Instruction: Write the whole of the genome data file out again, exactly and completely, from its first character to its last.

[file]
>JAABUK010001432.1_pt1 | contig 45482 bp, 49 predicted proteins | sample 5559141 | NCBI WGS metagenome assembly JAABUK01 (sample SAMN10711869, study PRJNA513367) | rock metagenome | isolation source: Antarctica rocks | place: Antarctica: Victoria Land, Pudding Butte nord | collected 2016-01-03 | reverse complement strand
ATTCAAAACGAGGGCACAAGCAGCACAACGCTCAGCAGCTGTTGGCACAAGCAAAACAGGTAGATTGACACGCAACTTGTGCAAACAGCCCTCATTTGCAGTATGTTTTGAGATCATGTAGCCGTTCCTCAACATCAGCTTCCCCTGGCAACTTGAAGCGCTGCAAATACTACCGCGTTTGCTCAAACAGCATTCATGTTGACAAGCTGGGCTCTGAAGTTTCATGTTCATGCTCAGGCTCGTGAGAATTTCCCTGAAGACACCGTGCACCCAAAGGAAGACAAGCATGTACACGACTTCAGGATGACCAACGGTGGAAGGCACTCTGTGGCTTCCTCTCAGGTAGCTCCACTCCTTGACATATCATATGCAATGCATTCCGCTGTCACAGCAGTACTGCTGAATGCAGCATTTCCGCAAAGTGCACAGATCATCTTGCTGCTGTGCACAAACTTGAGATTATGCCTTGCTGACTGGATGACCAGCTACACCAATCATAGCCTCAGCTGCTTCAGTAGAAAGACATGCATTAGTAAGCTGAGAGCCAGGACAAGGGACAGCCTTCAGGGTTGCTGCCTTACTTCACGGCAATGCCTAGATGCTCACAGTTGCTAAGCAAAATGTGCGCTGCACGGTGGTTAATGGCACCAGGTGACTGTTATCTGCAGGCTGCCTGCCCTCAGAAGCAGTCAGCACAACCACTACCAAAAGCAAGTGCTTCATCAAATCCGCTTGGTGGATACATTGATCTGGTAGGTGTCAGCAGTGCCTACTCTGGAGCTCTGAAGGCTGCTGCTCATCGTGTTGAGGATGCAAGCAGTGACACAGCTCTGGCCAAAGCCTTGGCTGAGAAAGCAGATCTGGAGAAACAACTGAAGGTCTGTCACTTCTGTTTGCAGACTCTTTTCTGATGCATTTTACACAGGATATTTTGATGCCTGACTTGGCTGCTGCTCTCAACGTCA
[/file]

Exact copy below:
>JAABUK010001432.1_pt1 | contig 45482 bp, 49 predicted proteins | sample 5559141 | NCBI WGS metagenome assembly JAABUK01 (sample SAMN10711869, study PRJNA513367) | rock metagenome | isolation source: Antarctica rocks | place: Antarctica: Victoria Land, Pudding Butte nord | collected 2016-01-03 | reverse complement strand
ATTCAAAACGAGGGCACAAGCAGCACAACGCTCAGCAGCTGTTGGCACAAGCAAAACAGGTAGATTGACACGCAACTTGTGCAAACAGCCCTCATTTGCAGTATGTTTTGAGATCATGTAGCCGTTCCTCAACATCAGCTTCCCCTGGCAACTTGAAGCGCTGCAAATACTACCGCGTTTGCTCAAACAGCATTCATGTTGACAAGCTGGGCTCTGAAGTTTCATGTTCATGCTCAGGCTCGTGAGAATTTCCCTGAAGACACCGTGCACCCAAAGGAAGACAAGCATGTACACGACTTCAGGATGACCAACGGTGGAAGGCACTCTGTGGCTTCCTCTCAGGTAGCTCCACTCCTTGACATATCATATGCAATGCATTCCGCTGTCACAGCAGTACTGCTGAATGCAGCATTTCCGCAAAGTGCACAGATCATCTTGCTGCTGTGCACAAACTTGAGATTATGCCTTGCTGACTGGATGACCAGCTACACCAATCATAGCCTCAGCTGCTTCAGTAGAAAGACATGCATTAGTAAGCTGAGAGCCAGGACAAGGGACAGCCTTCAGGGTTGCTGCCTTACTTCACGGCAATGCCTAGATGCTCACAGTTGCTAAGCAAAATGTGCGCTGCACGGTGGTTAATGGCACCAGGTGACTGTTATCTGCAGGCTGCCTGCCCTCAGAAGCAGTCAGCACAACCACTACCAAAAGCAAGTGCTTCATCAAATCCGCTTGGTGGATACATTGATCTGGTAGGTGTCAGCAGTGCCTACTCTGGAGCTCTGAAGGCTGCTGCTCATCGTGTTGAGGATGCAAGCAGTGACACAGCTCTGGCCAAAGCCTTGGCTGAGAAAGCAGATCTGGAGAAACAACTGAAGGTCTGTCACTTCTGTTTGCAGACTCTTTTCTGATGCATTTTACACAGGATATTTTGATGCCTGACTTGGCTGCTGCTCTCAACGTCA